Learn more about our India program on the FTS website.
Slavery is a global problem, but it can be overcome.
It’s a simple but important message.
And I was honored to deliver it at Lehigh University’s recent event on human trafficking and modern slavery.
The presentation paralleled the 57th session of the United Nations Commission on the Status of Women, the world’s principal global policy-making body dedicated exclusively to gender equality and the advancement of women.
My talk focused on the scope of slavery today. People can be enslaved in their own communities, or trafficked across borders. They might be sex trafficking victims, or domestic slaves, or trapped in debt bondage, or forced to work with toxic chemicals at a young age. They may work in agriculture, mining, fishing, construction, or hospitality. Poverty, violence, and inequality contribute to slavery.
But my presentation was also about hope. We can do something about slavery. We can empower the people that are the most vulnerable to slavery to reject it.
The Lehigh University program was webcast live from the campus in Pennsylvania to the U.N. conference.
About 150 students, faculty and staff attended the event at Lehigh, while others watched the webcast, including a group all the way in Burma. The audience was captivated by stories of slavery inside the U.S., as well as stories of slavery in Nigeria (such as child marriage).
The Q&A sessions deepened the conversation.
I was asked why slavery is an issue that should be important to everyone. I told the audience to recognize that slavery may be in many of their consumer products, and we must all be smart consumers and support companies working to root-out slavery in their supply chains.
The event was so successful that a group of Lehigh talked about starting a Free The Slaves student chapter.
Thanks to Lehigh University for sponsoring such a wonderful event!
Readers of the FTS Blog may remember the heroism of Ghanaian slavery survivor James Kofi Annan. He received a 2008 Free the Slaves Freedom Award for his work to rescue children from fishing slavery, as well as his work to educate children to prevent the spread of slavery.
Now, James has been nominated for a World’s Children’s Prize. The award promotes children’s rights and global educational programs. Candidates for the prize are nominated by children aged 10 to 18 throughout the world. Then, kids vote for who will win. The online ballot box is now open. Voting ends on October 1st, 2013.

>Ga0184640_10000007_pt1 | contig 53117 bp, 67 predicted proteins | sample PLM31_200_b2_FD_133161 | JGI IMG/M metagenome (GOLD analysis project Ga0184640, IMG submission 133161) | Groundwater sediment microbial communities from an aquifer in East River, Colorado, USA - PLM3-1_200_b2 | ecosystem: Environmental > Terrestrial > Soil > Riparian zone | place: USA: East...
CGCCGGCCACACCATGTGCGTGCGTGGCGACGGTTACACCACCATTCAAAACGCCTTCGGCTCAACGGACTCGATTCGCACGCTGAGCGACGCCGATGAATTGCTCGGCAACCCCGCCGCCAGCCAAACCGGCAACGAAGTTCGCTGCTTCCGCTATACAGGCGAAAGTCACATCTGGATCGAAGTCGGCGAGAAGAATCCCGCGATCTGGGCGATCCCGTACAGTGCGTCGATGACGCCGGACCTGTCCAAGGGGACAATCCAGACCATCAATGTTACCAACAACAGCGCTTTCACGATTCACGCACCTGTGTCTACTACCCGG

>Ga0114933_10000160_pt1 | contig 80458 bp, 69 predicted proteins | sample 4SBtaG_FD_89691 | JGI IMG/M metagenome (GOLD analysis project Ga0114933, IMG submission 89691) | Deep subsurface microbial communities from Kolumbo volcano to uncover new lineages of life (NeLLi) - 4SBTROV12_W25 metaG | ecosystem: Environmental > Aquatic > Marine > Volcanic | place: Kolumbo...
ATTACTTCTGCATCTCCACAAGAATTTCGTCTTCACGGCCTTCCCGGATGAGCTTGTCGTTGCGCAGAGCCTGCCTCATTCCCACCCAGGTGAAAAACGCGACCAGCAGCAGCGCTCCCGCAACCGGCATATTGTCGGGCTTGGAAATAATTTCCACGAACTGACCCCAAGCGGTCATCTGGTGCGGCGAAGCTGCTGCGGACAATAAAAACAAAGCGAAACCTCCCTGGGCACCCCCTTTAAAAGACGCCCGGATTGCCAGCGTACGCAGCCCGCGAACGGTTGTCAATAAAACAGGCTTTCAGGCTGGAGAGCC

James certainly deserves the nomination and hopefully he’ll win the prize. He lost his childhood at age 6. James’ parents sold him into slavery because they felt they could not afford to feed or school him. He worked under horrible conditions in fishing villages from sunrise to sunset. He was barely fed and hardly had any shelter.
At age 13, James escaped. He befriended children in a school and used their books to learn to read. He worked to feed himself and put himself through school, eventually earning a master’s degree. He became a banker, but decided to leave banking to work full time helping free kids from slavery.
“By rescuing others, I feel I’m rescuing myself,” James says. “I feel that I’m correcting the injustice that was done when I was young.”
James’ organization is called Challenging Heights. It operates a rescue shelter for more than 60 children and a school for 700 students of different ages, and helps communities organize to resist child trafficking.
“James is a passionate advocate for children and dedicated to ensuring that no child ever ends up enslaved as he was,” says FTS Ghana Manager Christy Gillmore. “He understands the root causes of slavery and works to empower communities and children to protect themselves from slavery. He brings children home and makes sure they never go back.”
In another development, James has been selected as a “Change Leader” for an organization called Reach for Change. The group promotes social entrepreneurship as an instrument to advance children’s rights. They support “passionate, result-driven, competitive and involved” people who give their voices for change for children.
James certainly is that. Congratulations to James on his recent honors.